| Nanotechnology and Sustainability|
Jeremy Ramsden1; Alexandra Mamali2; Athanasios G. Mamalis3; Nikolaos T. Athanassoulis4;
1UNIVERSITY OF BUCKINGHAM, Buckingham, United Kingdom; 2MAERSK BROKER HELLAS, Athens, Greece; 3PC-NAE, DEMOKRITOS NATIONAL CENTER FOR SCIENTIFIC RESEARCH, Athens, Greece; 4LABORATORY OF INDUSTRIAL AND ENERGY ECONOMICS, NTUA, Athens, Greece;
PAPER: 94/Manufacturing/Keynote (Oral)
SCHEDULED: 12:10/Mon./Sao Conrado (50/2nd)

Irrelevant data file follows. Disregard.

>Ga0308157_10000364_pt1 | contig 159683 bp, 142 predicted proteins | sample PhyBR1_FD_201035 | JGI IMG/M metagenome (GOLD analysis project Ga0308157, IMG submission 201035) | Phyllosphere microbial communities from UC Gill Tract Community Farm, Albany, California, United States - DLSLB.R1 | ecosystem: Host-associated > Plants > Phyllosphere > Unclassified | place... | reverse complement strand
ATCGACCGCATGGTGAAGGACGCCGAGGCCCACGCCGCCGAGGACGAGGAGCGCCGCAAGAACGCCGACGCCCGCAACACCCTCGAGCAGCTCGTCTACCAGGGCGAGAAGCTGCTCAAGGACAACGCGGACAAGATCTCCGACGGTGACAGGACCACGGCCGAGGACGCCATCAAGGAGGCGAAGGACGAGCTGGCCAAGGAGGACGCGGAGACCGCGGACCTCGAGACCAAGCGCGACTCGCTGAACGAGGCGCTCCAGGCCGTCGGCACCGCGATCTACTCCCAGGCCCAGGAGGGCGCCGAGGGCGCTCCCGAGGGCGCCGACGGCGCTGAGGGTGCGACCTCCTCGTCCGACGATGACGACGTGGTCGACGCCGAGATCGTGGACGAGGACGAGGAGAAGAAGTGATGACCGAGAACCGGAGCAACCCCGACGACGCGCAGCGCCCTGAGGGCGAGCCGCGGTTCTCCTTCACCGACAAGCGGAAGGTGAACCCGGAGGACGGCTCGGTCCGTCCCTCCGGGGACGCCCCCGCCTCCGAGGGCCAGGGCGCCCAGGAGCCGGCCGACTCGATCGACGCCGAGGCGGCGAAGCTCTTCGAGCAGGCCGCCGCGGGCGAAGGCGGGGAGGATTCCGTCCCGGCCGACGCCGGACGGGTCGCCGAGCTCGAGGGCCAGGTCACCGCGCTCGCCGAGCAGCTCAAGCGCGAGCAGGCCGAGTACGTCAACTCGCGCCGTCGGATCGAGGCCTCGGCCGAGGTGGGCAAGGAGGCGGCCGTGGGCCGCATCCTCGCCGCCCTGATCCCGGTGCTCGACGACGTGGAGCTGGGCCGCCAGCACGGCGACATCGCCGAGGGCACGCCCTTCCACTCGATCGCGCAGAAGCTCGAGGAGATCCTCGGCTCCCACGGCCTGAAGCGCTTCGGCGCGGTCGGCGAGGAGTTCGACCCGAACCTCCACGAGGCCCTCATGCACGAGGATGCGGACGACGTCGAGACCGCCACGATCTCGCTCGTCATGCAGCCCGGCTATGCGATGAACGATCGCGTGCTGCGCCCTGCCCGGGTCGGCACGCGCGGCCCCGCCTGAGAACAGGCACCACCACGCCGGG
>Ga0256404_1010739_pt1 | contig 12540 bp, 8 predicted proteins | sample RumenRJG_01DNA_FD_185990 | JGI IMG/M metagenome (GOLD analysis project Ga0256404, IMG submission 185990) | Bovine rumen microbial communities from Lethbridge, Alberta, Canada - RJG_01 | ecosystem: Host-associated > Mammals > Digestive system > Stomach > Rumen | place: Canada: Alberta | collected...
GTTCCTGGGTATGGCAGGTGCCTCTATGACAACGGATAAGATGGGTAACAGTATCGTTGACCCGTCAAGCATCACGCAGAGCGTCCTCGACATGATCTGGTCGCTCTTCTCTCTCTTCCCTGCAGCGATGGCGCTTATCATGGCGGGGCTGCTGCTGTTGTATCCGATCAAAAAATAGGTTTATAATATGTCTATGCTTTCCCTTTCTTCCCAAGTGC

The sustainability of our present civilization and, ultimately, of human life itself is challenged on many fronts. The most prominent of the challenges are climate change, extreme food and water shortages, rising chronic diseases, and rampant obesity. They are all of great significance in terms of death and morbidity, and at the same time seemingly intractable. This paper looks at the technical dimension of overcoming these challenges, contrasting the apparent impotence of conventional technologies with the potential of nanotechnology. Particular attention is paid to the scalability of any proposed nanotechnology-based solutions (bearing in mind the vast scale required for meaningful implementation), as well as the related aspect of realizable timescales. Where alternative solutions exist, a criterion of choice based on the life quality index is proposed. The paper concludes by examining the practical problems of implementing solutions projected to be successful.
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